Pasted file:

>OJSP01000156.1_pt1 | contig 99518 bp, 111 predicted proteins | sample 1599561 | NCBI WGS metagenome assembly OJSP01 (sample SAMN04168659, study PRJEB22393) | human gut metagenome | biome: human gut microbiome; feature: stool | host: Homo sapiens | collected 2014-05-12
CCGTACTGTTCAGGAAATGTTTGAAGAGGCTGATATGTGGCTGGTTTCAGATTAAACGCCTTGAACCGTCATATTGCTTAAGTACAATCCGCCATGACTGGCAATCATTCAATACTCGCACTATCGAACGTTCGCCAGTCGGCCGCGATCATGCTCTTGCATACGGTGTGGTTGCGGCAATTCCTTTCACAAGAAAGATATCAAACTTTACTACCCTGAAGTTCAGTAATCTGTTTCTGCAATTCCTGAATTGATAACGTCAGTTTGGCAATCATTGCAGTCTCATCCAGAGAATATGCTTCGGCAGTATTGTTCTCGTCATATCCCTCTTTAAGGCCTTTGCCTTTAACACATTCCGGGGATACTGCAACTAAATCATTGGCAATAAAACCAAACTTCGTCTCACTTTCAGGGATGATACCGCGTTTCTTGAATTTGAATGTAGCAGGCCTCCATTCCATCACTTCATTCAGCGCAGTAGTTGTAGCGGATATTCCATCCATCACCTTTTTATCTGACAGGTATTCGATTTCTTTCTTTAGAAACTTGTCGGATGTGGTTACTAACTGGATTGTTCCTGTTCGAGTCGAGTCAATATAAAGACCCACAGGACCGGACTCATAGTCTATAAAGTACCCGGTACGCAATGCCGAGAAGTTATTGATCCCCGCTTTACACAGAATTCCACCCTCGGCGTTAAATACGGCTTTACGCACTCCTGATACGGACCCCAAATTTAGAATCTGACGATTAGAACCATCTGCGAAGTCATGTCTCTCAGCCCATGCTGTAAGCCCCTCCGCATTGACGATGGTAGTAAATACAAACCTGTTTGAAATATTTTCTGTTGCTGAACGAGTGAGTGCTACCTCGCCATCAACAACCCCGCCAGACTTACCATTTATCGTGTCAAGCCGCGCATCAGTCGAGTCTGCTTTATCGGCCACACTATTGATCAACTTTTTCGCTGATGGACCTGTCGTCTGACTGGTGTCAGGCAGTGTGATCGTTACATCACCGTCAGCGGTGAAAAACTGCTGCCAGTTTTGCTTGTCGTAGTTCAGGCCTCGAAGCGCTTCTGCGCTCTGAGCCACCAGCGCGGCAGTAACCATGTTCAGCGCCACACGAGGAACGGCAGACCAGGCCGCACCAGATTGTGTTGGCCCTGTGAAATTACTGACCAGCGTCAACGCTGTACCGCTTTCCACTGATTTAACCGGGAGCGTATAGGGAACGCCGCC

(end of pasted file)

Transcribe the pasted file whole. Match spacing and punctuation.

>OJSP01000156.1_pt1 | contig 99518 bp, 111 predicted proteins | sample 1599561 | NCBI WGS metagenome assembly OJSP01 (sample SAMN04168659, study PRJEB22393) | human gut metagenome | biome: human gut microbiome; feature: stool | host: Homo sapiens | collected 2014-05-12
CCGTACTGTTCAGGAAATGTTTGAAGAGGCTGATATGTGGCTGGTTTCAGATTAAACGCCTTGAACCGTCATATTGCTTAAGTACAATCCGCCATGACTGGCAATCATTCAATACTCGCACTATCGAACGTTCGCCAGTCGGCCGCGATCATGCTCTTGCATACGGTGTGGTTGCGGCAATTCCTTTCACAAGAAAGATATCAAACTTTACTACCCTGAAGTTCAGTAATCTGTTTCTGCAATTCCTGAATTGATAACGTCAGTTTGGCAATCATTGCAGTCTCATCCAGAGAATATGCTTCGGCAGTATTGTTCTCGTCATATCCCTCTTTAAGGCCTTTGCCTTTAACACATTCCGGGGATACTGCAACTAAATCATTGGCAATAAAACCAAACTTCGTCTCACTTTCAGGGATGATACCGCGTTTCTTGAATTTGAATGTAGCAGGCCTCCATTCCATCACTTCATTCAGCGCAGTAGTTGTAGCGGATATTCCATCCATCACCTTTTTATCTGACAGGTATTCGATTTCTTTCTTTAGAAACTTGTCGGATGTGGTTACTAACTGGATTGTTCCTGTTCGAGTCGAGTCAATATAAAGACCCACAGGACCGGACTCATAGTCTATAAAGTACCCGGTACGCAATGCCGAGAAGTTATTGATCCCCGCTTTACACAGAATTCCACCCTCGGCGTTAAATACGGCTTTACGCACTCCTGATACGGACCCCAAATTTAGAATCTGACGATTAGAACCATCTGCGAAGTCATGTCTCTCAGCCCATGCTGTAAGCCCCTCCGCATTGACGATGGTAGTAAATACAAACCTGTTTGAAATATTTTCTGTTGCTGAACGAGTGAGTGCTACCTCGCCATCAACAACCCCGCCAGACTTACCATTTATCGTGTCAAGCCGCGCATCAGTCGAGTCTGCTTTATCGGCCACACTATTGATCAACTTTTTCGCTGATGGACCTGTCGTCTGACTGGTGTCAGGCAGTGTGATCGTTACATCACCGTCAGCGGTGAAAAACTGCTGCCAGTTTTGCTTGTCGTAGTTCAGGCCTCGAAGCGCTTCTGCGCTCTGAGCCACCAGCGCGGCAGTAACCATGTTCAGCGCCACACGAGGAACGGCAGACCAGGCCGCACCAGATTGTGTTGGCCCTGTGAAATTACTGACCAGCGTCAACGCTGTACCGCTTTCCACTGATTTAACCGGGAGCGTATAGGGAACGCCGCC